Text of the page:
A brief history of the Jaguar XJ Coupe range.The Jaguar XJ range made its debut in 1968, with the superb XJ 4 door saloon car range. This model, retrospectively known as the Series 1, would only be available to the public as a 4 door car, in either short or (later) long wheelbase format, in both Jaguar and Daimler trim specifications. The lucky buyer could choose from a 2.8 or 4.2 litre straight six, or the ultimate - the 5.3 V12 saloon. The XJ replaced a number of disparate models in Jaguar's saloon line-up, and would form the basis of all new Jaguars and Daimlers right into the 1990s. The styling of the XJ carried over many cues from previous models, such as the Mk10 and 420, yet was new from stem to stern, with only elements of the mechanical specification being familiar to previous Jaguar owners, primarily in the engine and suspension departments.
Step forward the Series 2 Jaguars.
Under the skin, changes were more involved. Key change was a switch from the double- to a single-skinned bulkhead, incorporating revised wiring loom connections, and also improving engine noise suppression for the passengers. The ventilation system received a re-vamp, and the dashboard was modernised in-line with current thinking regarding ergonomics. Some mourned the passing of the traditional Jaguar dashboard, similar to that fitted in the contemporary E-Types, but there's no denying that the layout was easier to use, especially at night. The vast majority of Series 2 saloons were long wheelbase cars, with just a few short wheelbase examples being produced early in the run. Again, six cylinder and twelve cylinder versions were offered, the 2.8 litre 'entry level' six cylinder XJ now replaced with a more rugged 3.4 litre XK unit. The V12 remained at 5.3 litres, early cars breathing through the quad Stromberg carburettor setup of the Series 1, but replaced before too long with a fuel injection installation, to help with emissions control (another US market influence).
Along comes the 2 door XJC.So, to the casual observer, the changes to the XJ saloons were evolutionary rather than revolutionary. The big news however was elsewhere in the Jaguar/British Leyland (BL) showroom, with the introduction of a new XJ-based variant - the two door Coupe, or XJC. The coupe was based on the short wheelbase platform, first seen on the original XJ of 1968. The XJC's doors were four inches longer than those of the saloon (they were converted from standard door shells!), with the B post moved rearwards in the bodyshell and suitably strengthened. The design was a true 'pillarless' coupe, leaving a single opening when both side windows were lowered, in the style of some American and Mercedes-Benz models. The roof, featuring thicker C pillars, was covered in fashionable vinyl, further differentiating the XJC from the saloons. This latter feature covered up a roof section that was not finished to the same high standard required by a painted roof panel.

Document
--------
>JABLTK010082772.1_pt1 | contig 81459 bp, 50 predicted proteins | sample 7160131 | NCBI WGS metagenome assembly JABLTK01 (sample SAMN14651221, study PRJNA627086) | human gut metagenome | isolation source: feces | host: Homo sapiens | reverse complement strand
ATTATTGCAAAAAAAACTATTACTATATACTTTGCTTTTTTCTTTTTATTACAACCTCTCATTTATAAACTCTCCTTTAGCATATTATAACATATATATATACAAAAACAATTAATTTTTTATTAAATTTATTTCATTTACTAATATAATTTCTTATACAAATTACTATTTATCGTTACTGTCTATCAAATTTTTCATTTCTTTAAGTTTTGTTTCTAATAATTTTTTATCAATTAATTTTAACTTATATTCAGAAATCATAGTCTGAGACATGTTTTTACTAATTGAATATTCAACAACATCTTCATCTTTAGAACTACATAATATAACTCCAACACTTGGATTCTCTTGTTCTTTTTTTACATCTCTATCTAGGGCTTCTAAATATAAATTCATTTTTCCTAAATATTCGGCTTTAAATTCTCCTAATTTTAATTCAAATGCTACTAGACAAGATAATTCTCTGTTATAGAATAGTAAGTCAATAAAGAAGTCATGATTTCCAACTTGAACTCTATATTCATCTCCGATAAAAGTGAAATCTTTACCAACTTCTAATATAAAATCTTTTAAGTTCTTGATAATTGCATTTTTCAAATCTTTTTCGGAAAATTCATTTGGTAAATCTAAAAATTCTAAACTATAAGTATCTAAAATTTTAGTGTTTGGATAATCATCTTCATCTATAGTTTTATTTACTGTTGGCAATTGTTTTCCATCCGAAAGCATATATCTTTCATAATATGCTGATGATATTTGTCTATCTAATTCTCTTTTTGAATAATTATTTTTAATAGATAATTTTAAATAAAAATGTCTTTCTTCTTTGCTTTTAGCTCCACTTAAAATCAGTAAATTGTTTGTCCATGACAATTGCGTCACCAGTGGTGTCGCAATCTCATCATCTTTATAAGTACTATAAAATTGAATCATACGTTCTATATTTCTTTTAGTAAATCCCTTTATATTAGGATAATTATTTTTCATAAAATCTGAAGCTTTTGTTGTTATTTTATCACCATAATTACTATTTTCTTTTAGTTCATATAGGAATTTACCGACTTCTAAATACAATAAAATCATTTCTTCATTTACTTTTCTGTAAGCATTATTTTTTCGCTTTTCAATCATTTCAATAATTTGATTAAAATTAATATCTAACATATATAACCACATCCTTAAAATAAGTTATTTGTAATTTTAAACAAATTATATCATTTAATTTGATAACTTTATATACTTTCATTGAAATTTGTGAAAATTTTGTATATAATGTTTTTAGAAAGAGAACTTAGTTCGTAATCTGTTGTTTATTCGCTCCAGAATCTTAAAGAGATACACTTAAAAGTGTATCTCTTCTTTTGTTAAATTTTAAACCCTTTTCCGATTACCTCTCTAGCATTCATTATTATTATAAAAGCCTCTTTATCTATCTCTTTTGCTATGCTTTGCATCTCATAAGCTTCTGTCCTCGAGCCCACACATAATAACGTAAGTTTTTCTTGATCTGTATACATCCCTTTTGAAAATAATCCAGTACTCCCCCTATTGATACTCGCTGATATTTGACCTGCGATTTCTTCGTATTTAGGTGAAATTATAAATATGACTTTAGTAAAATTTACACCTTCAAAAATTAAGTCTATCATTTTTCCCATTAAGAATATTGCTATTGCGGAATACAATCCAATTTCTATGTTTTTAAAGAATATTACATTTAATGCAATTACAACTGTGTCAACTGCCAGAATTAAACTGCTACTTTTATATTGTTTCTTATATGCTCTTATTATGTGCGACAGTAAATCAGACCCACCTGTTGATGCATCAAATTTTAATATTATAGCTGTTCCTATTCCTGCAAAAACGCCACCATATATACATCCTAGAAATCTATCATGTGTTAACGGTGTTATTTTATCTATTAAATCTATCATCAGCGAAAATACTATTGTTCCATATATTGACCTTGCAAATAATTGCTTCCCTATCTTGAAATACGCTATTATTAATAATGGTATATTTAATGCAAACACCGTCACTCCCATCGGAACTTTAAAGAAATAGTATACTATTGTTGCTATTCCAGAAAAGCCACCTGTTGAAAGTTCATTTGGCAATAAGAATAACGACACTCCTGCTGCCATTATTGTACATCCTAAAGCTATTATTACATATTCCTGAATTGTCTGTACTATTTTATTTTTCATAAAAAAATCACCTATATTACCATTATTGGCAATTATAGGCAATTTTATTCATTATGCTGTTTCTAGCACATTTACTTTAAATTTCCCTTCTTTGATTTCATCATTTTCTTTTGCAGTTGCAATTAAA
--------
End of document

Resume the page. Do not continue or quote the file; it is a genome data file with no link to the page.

Getting the production XJC to market proved to be a real headache for Jaguar's engineers, with serious problems presenting themselves during testing with the side window seals. The rear side windows lower into the rear wing space, pivoting as they go down. Sealing the two side glasses when both were raised, caused Sir William Lyons' designers some sleepless nights, as at speed the test cars demonstrated unacceptable levels of wind noise. Jaguar did eventually effect a cure, thanks to a series of pulleys and tensioners.
By this time, the mid 1970s, Jaguar was well and truly embroiled in the troubled world of British Leyland, and was seen by the BL management as just another brand within the BL portfolio (alongside Austin, Morris, Wolseley, MG and the rest). A militant workforce, often more interested in waving placards outside the Browns Lane plant than producing a quality motor-car, added to this miserable era of the British car industry. The build quality of all BL cars suffered as a result, and the Jaguars built at this time could not escape this slump in standards. Indifferent quality control led to many poorly finished cars leaving the gates and being sold to the public. This poor reputation for finish and reliability haunted Jaguar for many years to come, with sales, not helped at all by the fuel crisis of the time, suffering as a result.
Internally things were much as for the standard 4dr XJ, although the front seat backs now tilted forward to allowing entry and exit for rear seat passengers. The dashboard was the same unit as fitted to the saloon, and performance of both variations was very similar, although the XJC was marginally lighter than the 4 door car.
The XJC was never more than a niche car in Jaguar's line-up, a personal favourite of Sir William Lyons but one that never really took off in the sales war of the time. Perhaps the launch, also in 1975, of the new 2 door XJS GT (it was no sports car after all!) confused things slightly, especially as again it was also based on the short wheelbase XJ underpinnings, albeit in V12 format only to begin with. Those looking for an executive saloon would plump for a 4 door Jaguar or Daimler (the latter could also be specified in plusher Vanden Plas mode), and those wanting a sportier express could choose the low-slung fixed head XJS to impress their friends with. The XJC didn't really fit in either niche comfortably - access to the rear was not suitable for the exec wishing to waft business colleagues to the golf club, and the XJS offered the perfect choice for someone wanting a swift 2 door GT.
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